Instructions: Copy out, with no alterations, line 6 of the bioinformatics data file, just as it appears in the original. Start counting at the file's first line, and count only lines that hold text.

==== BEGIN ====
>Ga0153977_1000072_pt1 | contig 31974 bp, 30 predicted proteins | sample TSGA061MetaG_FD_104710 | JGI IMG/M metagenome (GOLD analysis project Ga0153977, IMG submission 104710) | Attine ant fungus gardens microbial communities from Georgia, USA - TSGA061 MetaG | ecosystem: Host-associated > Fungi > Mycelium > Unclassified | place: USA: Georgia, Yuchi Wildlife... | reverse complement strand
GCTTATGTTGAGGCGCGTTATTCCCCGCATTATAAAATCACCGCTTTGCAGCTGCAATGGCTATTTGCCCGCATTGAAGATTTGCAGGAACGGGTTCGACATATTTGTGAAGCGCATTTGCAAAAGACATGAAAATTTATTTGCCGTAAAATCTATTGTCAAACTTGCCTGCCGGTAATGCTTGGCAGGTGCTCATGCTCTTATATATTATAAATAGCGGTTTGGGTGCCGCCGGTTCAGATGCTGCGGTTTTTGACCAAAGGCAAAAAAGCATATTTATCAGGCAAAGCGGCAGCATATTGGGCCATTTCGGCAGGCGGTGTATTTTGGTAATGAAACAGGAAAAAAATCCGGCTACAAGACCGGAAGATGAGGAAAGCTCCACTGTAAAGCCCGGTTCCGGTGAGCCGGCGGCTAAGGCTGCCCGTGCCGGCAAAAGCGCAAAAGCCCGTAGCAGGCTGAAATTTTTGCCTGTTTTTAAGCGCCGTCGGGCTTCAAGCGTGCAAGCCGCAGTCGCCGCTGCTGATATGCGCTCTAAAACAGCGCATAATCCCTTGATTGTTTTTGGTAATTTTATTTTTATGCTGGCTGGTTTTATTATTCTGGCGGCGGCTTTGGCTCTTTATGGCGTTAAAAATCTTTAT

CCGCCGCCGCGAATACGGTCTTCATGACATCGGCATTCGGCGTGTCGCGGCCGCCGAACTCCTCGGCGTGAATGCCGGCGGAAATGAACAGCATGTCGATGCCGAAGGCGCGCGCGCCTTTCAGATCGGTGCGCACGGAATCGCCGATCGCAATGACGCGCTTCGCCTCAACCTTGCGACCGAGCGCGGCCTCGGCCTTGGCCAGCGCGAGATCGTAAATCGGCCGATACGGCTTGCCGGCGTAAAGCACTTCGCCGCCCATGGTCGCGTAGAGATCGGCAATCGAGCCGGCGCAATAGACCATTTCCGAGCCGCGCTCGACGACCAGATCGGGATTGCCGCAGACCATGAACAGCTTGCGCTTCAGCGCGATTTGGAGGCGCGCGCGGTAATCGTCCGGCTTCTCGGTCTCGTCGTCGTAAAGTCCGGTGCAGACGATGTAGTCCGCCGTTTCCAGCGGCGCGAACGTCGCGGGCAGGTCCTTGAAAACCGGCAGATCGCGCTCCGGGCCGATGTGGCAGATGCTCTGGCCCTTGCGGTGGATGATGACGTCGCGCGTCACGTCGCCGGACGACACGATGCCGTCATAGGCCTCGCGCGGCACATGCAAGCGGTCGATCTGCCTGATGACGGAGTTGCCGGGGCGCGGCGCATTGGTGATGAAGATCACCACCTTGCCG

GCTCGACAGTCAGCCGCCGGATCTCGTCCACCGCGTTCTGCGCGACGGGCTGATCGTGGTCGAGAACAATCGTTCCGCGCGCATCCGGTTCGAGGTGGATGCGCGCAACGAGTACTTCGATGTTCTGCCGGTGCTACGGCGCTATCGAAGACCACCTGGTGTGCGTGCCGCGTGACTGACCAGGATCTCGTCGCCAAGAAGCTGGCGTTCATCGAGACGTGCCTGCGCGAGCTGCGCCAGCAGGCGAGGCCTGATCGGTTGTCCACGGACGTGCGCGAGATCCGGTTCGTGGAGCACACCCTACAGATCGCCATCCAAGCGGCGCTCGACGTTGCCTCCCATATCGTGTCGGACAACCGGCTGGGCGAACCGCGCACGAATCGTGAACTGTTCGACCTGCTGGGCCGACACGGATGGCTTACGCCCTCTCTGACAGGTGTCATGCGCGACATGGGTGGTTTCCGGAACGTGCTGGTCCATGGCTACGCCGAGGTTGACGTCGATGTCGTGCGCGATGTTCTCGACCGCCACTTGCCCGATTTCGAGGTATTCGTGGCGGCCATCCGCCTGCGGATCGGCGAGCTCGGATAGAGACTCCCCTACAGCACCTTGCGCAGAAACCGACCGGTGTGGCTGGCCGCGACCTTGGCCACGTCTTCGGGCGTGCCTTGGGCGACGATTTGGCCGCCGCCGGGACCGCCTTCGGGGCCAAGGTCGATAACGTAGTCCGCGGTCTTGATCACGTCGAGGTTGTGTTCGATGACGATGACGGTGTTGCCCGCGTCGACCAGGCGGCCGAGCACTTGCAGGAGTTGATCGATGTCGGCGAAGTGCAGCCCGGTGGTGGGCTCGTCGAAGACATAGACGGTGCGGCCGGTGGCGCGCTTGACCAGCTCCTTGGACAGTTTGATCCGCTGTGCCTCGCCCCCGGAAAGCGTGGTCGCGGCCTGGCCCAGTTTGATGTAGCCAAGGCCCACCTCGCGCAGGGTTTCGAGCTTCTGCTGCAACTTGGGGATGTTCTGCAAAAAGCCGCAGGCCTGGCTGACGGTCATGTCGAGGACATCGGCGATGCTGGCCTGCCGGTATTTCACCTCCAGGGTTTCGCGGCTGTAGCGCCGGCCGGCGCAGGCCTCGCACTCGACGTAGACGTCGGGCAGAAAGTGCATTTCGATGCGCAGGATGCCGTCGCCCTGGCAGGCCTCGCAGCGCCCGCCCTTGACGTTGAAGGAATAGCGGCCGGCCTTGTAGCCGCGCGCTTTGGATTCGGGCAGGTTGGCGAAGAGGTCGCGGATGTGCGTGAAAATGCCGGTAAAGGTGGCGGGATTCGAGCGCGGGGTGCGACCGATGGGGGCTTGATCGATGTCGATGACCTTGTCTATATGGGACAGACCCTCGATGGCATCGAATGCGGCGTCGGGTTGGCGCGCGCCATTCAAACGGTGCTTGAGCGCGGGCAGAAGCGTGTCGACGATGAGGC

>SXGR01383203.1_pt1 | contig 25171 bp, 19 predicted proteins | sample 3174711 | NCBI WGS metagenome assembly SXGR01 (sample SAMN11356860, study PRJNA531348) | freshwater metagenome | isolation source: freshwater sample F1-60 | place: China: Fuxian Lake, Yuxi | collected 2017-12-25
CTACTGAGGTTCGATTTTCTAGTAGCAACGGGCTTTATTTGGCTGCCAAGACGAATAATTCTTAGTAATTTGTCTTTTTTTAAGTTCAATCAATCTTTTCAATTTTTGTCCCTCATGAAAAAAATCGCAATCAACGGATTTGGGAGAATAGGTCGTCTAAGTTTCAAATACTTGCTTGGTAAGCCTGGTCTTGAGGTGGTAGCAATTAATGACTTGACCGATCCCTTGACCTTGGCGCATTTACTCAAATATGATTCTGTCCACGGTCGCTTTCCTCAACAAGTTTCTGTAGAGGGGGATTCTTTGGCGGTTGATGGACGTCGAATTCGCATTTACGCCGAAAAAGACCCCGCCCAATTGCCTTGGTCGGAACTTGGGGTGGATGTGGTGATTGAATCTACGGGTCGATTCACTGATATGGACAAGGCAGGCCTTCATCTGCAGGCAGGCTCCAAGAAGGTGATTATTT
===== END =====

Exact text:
CTACTGAGGTTCGATTTTCTAGTAGCAACGGGCTTTATTTGGCTGCCAAGACGAATAATTCTTAGTAATTTGTCTTTTTTTAAGTTCAATCAATCTTTTCAATTTTTGTCCCTCATGAAAAAAATCGCAATCAACGGATTTGGGAGAATAGGTCGTCTAAGTTTCAAATACTTGCTTGGTAAGCCTGGTCTTGAGGTGGTAGCAATTAATGACTTGACCGATCCCTTGACCTTGGCGCATTTACTCAAATATGATTCTGTCCACGGTCGCTTTCCTCAACAAGTTTCTGTAGAGGGGGATTCTTTGGCGGTTGATGGACGTCGAATTCGCATTTACGCCGAAAAAGACCCCGCCCAATTGCCTTGGTCGGAACTTGGGGTGGATGTGGTGATTGAATCTACGGGTCGATTCACTGATATGGACAAGGCAGGCCTTCATCTGCAGGCAGGCTCCAAGAAGGTGATTATTT